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Inflation could be lowered to 2% if investors 'believe in globalization': Strategist

Raymond James CIO Larry Adam sits down with Yahoo Finance Live to examine the outlook for a soft-landing amid inflation, the Fed's interest rate hikes, defensively positioning tech and energy stocks, and what to tell from mortgage patterns in the housing market.

Video transcript

RACHELLE AKUFFO: Well, for more on the markets and the reaction so far, let's bring in Larry Adam, Raymond James CIO. Good to have you on again, Larry.

LARRY ADAM: Thanks for having me.

RACHELLE AKUFFO: I want to start with-- of course. So in terms of what the markets are digesting, and reacting, and, in the case of Powell's comments, not reacting to, what are we seeing here?

LARRY ADAM: You know, I think the market's grown accustomed to the fact that this is a pretty challenging environment. We're still in the camp that even if we do see a recession, it's going to be mild. And historically, in mild recessions, you have the equity markets contract about 24%, 25%. And the max when we were down about 25%. So I think we've priced in that mild recessionary environment.

SEANA SMITH: Larry, what do you think about Powell's comments specifically today, saying that there's, quote, "no guarantee" that the Fed can avoid a hard landing? I know you're saying that any recession will likely be mild, but how does the market look at comments like this?

LARRY ADAM: Yeah. Well, I think they put it like we do-- it's a very low probability. Obviously, there's no guarantee that we can't have a hard landing. If oil prices continue to go higher, that would be a big risk that we'd have to be mindful of if we had this self-fulfilling prophecy.

And I think you can't overlook-- that if everybody simultaneously got negative on the economy and we all stopped pricing, that would lead to a recession. It could be more damaging. And when I say all of us-- CEOs are individuals like you and I, right-- so that would be both business and consumer spending stopping. But again, that would be a pretty long way from here for that to be a really hard landing.

DAVE BRIGGS: And to the point about accepting some type of a new norm, do you think we ever get back to that 2% target inflation?

LARRY ADAM: Well, I think it will take some time. I think you're seeing signs right now that inflation has hopefully peaked and is starting to decelerate. I mean, you see that in inventory levels-- I mean, even some of the companies that have reported today. You're talking about inventory levels of businesses that are 15%, 25%, 30% more than they were pre-pandemic.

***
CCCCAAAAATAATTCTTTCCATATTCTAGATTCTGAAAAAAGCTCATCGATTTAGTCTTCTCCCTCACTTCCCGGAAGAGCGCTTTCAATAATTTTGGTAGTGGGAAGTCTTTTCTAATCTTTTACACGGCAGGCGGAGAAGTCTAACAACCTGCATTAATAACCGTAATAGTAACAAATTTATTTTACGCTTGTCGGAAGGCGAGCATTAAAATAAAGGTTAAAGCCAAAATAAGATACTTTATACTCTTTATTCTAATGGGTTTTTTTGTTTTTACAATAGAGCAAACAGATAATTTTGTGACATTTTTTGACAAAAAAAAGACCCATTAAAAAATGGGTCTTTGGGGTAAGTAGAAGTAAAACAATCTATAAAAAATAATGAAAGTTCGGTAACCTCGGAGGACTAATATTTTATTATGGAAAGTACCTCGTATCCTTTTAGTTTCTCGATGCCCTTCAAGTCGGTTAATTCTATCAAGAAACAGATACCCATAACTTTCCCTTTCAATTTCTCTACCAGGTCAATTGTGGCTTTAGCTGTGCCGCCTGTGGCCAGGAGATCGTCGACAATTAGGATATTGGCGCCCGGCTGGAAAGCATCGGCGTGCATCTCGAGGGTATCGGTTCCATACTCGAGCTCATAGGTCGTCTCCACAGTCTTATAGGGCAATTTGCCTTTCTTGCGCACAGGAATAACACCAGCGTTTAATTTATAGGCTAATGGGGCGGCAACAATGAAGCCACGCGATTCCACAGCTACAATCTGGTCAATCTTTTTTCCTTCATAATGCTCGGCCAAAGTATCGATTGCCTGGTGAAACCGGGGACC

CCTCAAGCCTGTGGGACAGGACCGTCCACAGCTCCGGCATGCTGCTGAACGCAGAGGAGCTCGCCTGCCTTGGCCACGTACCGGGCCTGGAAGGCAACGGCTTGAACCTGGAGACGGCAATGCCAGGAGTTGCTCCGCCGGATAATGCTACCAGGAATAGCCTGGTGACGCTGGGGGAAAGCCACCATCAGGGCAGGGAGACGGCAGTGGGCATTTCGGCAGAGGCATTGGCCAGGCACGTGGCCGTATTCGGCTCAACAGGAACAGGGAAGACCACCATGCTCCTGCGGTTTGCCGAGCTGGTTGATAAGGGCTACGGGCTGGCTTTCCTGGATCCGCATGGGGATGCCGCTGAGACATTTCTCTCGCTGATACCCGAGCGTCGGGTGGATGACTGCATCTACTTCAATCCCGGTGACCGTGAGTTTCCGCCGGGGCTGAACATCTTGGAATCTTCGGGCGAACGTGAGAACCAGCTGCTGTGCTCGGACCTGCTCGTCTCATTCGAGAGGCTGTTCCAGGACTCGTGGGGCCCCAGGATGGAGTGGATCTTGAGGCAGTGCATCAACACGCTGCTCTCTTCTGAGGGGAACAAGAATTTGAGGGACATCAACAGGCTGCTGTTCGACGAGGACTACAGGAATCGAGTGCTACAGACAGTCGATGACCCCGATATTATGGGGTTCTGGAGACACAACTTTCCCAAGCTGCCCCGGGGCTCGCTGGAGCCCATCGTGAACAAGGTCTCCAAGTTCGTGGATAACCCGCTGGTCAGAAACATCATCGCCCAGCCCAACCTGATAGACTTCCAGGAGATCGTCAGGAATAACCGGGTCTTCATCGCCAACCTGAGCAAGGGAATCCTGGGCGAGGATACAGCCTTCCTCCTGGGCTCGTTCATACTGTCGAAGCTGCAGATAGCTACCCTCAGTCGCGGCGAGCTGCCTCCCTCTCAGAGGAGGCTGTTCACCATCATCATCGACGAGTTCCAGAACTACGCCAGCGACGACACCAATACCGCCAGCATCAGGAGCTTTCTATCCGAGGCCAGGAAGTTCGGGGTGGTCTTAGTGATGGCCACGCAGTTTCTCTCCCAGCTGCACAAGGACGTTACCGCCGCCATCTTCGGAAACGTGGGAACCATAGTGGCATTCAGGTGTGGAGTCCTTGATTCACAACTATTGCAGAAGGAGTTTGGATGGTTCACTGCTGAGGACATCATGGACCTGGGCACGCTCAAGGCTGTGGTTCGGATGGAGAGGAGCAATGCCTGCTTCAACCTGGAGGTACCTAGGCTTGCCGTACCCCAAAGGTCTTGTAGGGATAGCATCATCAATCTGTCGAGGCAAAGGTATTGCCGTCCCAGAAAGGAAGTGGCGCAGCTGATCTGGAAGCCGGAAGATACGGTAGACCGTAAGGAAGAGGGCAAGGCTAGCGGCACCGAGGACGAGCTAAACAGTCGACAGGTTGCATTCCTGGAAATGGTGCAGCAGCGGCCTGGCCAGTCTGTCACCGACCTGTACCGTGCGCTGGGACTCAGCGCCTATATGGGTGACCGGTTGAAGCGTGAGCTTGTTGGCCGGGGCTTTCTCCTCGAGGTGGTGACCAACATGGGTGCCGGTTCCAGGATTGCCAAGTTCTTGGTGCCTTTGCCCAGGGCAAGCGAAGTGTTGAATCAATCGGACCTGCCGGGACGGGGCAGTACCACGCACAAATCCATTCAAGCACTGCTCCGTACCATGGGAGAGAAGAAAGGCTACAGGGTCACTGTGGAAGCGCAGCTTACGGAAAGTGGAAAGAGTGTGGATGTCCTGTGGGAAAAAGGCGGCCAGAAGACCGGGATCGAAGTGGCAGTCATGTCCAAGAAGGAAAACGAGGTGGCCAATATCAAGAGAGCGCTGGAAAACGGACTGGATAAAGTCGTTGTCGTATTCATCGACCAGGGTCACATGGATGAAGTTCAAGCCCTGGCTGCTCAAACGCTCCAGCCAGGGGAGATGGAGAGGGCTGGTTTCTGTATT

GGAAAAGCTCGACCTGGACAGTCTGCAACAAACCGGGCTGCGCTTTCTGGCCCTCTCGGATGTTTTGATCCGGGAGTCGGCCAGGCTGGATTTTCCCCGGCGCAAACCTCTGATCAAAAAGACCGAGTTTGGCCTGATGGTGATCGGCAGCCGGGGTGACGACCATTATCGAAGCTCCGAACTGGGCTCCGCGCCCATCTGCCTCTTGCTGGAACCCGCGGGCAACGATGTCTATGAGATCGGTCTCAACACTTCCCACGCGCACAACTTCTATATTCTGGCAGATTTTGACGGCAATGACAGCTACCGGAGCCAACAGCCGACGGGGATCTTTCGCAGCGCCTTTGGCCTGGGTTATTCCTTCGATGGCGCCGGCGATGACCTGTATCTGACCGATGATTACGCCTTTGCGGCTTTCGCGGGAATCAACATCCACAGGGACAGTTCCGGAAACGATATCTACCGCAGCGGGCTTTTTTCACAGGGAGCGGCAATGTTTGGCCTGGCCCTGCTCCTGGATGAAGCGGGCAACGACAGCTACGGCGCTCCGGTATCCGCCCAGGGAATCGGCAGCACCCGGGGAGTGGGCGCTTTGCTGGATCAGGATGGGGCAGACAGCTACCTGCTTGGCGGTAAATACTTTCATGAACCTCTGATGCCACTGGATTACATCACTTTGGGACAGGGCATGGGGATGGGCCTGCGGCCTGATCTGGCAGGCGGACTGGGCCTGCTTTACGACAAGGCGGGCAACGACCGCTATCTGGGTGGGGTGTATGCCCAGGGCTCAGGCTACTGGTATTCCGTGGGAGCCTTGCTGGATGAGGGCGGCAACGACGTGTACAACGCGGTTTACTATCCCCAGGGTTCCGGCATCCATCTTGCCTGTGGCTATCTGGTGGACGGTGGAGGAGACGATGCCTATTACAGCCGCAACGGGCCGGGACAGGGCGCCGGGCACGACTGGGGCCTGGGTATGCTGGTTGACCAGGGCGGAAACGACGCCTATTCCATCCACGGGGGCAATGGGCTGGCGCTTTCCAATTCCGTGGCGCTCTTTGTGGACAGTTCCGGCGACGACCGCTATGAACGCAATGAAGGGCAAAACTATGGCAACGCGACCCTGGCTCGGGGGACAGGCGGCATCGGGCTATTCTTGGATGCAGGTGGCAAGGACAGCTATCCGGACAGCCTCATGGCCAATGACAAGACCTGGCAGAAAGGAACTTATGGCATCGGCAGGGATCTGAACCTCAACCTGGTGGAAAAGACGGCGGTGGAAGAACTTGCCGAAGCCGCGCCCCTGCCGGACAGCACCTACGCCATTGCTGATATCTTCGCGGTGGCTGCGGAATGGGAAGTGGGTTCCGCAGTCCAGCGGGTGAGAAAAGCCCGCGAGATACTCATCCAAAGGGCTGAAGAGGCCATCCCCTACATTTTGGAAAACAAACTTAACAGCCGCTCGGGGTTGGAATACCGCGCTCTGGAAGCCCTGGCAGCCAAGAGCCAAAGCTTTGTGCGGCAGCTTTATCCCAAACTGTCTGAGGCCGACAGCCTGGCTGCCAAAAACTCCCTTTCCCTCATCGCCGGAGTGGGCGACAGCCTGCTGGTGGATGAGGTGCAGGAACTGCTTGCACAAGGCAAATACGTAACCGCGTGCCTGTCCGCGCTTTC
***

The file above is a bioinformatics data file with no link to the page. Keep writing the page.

And I think you're going to have to see a lot of discounting. I mean, just look at the next two weeks-- we're going to have Amazon Prime, and a lot of companies are going to jump on that as well. And then they're talking about having another one in the fall, and then on top of Black Friday. So I think when it comes to goods pricing, you're likely going to see the price increases start to decelerate as we go into the back half of this year.

And you're seeing it in other things, right? Freight rates are coming down. Industrial commodities like copper are coming down. Used vehicles-- they're all coming down. And I just think we have to be patient and you will see it come down. Longer term, look, if you believe-- and I'm a professor of international finance-- if you believe in globalization, if you believe in technology, I think we eventually could get back to that 2% level.

RACHELLE AKUFFO: And speaking of technology, you do say in your notes about being careful about painting sectors like tech with this very broad brush of sort of pandemic darlings, non-pandemic darlings, and really being more selective. What are some key distinctions that investors should be making in this sort of environment?

LARRY ADAM: Yeah, I think the biggest thing that I try and warn people of is extrapolating what the market's talking about. And to your point, when we were in the pandemic, everybody wanted these stay-at-home names, and they forecast that these earnings would continue to increase at the pace they were during the pandemic. And I think you have to be careful of that.

But on the other hand, you're seeing some of the, quote, "reopening" trades that everybody thought would benefit, they're actually struggling as well. So I think you got to be careful not to paint those broad strokes on those different names. And you've got to look for opportunities in the market.